Dreaming about Italian food … not sure when it will be safe to visit again, but with World Food Travel Day coming up shortly I was mentally going through my most amazing food experiences while travelling. With not much surprise, Italy’s amazing desserts came straight to my mind.
Imagine sitting alongside a small stream not far from the remnants of an ancient castle, shaded by large, century old trees, just a short drive from one of the most popular Italian itineraries (the stunning Lago di Garda) but far enough to have left most tourists behind and instead mingling with a bunch of locals that have come to said place to enjoy a leisurely lunch.
The place I still vividly recall is the locally popular Ristorante Antica Locanda sul Mincio, and memories of that day invariably bring back flashbacks of the first ever Zabaglione I’ve enjoyed. Forced, if I remember correctly because there were neither panna cotta nor tiramisu on the small menu … but in the end I was ever so glad having discovered this often-overlooked classic Italian dessert.
Italy’s classic Zabaglione dessert
As legend has it, Zabaglione dates back to the 16th century Tuscany and was particularly popular at the court of Catharina de Medici. Other stories claim this custard dessert origins in medieval Venice or 9th century Piemonte.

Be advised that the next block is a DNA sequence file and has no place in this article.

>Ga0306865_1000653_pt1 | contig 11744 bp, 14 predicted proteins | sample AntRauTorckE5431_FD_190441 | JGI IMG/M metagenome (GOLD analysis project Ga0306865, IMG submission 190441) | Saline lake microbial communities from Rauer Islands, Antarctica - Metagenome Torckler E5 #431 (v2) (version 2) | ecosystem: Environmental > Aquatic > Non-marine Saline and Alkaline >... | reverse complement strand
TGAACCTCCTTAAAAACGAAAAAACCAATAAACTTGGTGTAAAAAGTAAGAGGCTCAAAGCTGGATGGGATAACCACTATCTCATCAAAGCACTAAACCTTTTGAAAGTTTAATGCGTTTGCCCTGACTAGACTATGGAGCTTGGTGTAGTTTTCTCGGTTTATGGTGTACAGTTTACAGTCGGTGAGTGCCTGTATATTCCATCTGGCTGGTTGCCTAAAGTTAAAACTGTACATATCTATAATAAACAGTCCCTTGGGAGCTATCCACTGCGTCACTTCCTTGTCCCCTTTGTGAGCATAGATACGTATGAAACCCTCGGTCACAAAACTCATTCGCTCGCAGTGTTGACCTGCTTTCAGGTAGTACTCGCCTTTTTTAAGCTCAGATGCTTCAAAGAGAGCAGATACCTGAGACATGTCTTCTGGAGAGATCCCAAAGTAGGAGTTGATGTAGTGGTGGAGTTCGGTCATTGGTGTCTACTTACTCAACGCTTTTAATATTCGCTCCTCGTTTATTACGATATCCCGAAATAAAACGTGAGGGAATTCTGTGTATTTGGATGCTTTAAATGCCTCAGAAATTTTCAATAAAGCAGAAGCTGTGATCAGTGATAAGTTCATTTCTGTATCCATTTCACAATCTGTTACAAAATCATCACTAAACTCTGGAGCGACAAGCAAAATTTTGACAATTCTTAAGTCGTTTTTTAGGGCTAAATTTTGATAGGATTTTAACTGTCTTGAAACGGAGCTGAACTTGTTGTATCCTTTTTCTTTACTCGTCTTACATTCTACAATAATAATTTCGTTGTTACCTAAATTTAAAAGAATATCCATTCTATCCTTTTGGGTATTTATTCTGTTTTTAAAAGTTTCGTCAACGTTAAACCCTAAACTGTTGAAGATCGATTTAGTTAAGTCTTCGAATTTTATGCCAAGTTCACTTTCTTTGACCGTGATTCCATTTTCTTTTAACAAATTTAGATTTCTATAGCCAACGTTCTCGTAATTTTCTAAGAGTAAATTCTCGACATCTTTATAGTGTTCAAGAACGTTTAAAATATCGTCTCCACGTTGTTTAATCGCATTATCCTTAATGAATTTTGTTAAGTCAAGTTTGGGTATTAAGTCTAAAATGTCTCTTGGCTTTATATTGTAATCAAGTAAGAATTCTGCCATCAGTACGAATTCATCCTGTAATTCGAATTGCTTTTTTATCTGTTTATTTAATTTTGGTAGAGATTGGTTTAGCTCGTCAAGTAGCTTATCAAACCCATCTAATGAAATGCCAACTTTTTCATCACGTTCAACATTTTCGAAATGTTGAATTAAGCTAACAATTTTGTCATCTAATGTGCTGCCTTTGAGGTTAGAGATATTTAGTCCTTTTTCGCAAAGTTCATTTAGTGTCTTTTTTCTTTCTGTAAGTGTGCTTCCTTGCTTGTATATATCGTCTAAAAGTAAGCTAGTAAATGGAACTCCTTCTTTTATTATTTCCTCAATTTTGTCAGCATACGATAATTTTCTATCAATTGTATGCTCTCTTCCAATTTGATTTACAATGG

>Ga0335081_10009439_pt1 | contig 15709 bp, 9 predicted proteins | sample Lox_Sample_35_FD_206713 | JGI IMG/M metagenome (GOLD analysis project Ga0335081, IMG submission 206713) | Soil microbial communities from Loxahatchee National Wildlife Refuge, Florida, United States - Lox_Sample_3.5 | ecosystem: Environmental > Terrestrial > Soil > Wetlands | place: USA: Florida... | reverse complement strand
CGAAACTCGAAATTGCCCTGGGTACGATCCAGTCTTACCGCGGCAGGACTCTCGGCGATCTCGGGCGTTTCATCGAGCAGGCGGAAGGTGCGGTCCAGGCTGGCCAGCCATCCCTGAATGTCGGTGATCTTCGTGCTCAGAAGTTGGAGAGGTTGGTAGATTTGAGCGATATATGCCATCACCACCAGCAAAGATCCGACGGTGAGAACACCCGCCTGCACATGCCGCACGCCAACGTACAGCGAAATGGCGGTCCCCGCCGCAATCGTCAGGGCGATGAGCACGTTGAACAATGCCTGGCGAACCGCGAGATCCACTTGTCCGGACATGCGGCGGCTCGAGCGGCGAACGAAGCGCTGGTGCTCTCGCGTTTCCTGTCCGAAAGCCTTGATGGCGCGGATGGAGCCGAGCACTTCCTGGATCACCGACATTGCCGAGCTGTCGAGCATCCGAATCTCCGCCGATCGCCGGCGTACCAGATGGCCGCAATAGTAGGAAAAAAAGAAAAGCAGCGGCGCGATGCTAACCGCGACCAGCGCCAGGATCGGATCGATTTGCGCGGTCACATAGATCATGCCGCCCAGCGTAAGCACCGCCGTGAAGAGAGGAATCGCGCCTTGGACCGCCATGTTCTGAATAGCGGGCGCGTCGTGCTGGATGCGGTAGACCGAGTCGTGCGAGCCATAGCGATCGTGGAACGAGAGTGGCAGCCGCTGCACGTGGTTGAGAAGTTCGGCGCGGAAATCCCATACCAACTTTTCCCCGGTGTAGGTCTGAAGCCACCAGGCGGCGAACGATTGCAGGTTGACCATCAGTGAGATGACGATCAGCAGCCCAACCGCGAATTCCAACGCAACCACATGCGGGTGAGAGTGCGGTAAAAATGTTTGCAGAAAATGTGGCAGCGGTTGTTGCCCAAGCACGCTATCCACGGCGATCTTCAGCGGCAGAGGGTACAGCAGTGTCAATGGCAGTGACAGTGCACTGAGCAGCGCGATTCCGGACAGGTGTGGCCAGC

Honestly, it does not matter when or by whom it was created. The most important fact is, that it got created in the first place.
Zabaglione or sometimes also called Zabaione is traditionally made with egg yolks, sugar, and sweet wine (originally Marsala but sweet Moscato works quite as well).
That said, today there are many more various versions using white port wine, dry white wine, prosecco and even spirits like sherry and cognac.
The best part of this dessert is, it can be made very quickly, on the spot even, with no need to put it into the freezer for several hours prior to serving. And you will likely have the needed ingredients at home anyway.
Zabaglione can be enjoyed still slightly warm as well as cold and whilst it is a perfect dessert on its own, it works fantastic with fresh fruits.
Inspired by the popular Hugo Cocktail, which is based on Prosecco and elderflower, this variation of zabaglione incorporates the beloved Italian bubbles and elderflower syrup, giving it a refreshing tweak on the original recipe.
For this recipe, I used entire eggs which makes the custard lighter and fluffier. If you prefer it to remain denser and closer to the original, simply discard the egg while and only use the yolks.
Make sure to use only the freshest organic eggs since they will we only slightly warmed up but never cooked. Thus, using older eggs could increases the risk of salmonella.
150 ml Prosecco
2 teaspoons grated lime zest
150 ml elderflower syrup
juice from half a lime
250 g fresh strawberries
In a large bowl, add eggs, prosecco, grated lime zest and elderflower syrup. Beat the mixture vigorously over a boiling saucepan of water until the mixture becomes thick and creamy (for about 10 to 15 minutes).
Remove from the heat and keep beating another couple of minutes until the custard as cooled a little. Add the lime juice and continued to beat for another minute.
If you want to serve the zabaglione cold, you can put it in the freezer for a couple of hours maximum. However, it is perfect to serve still slightly warm.
Wash the strawberries, eliminate the steals then cut in pieces. Mix with a bit of lime juice then divide into small bowls or glasses. Top up with the zabaglione.
If you liked this version of zabaglione, please let me know.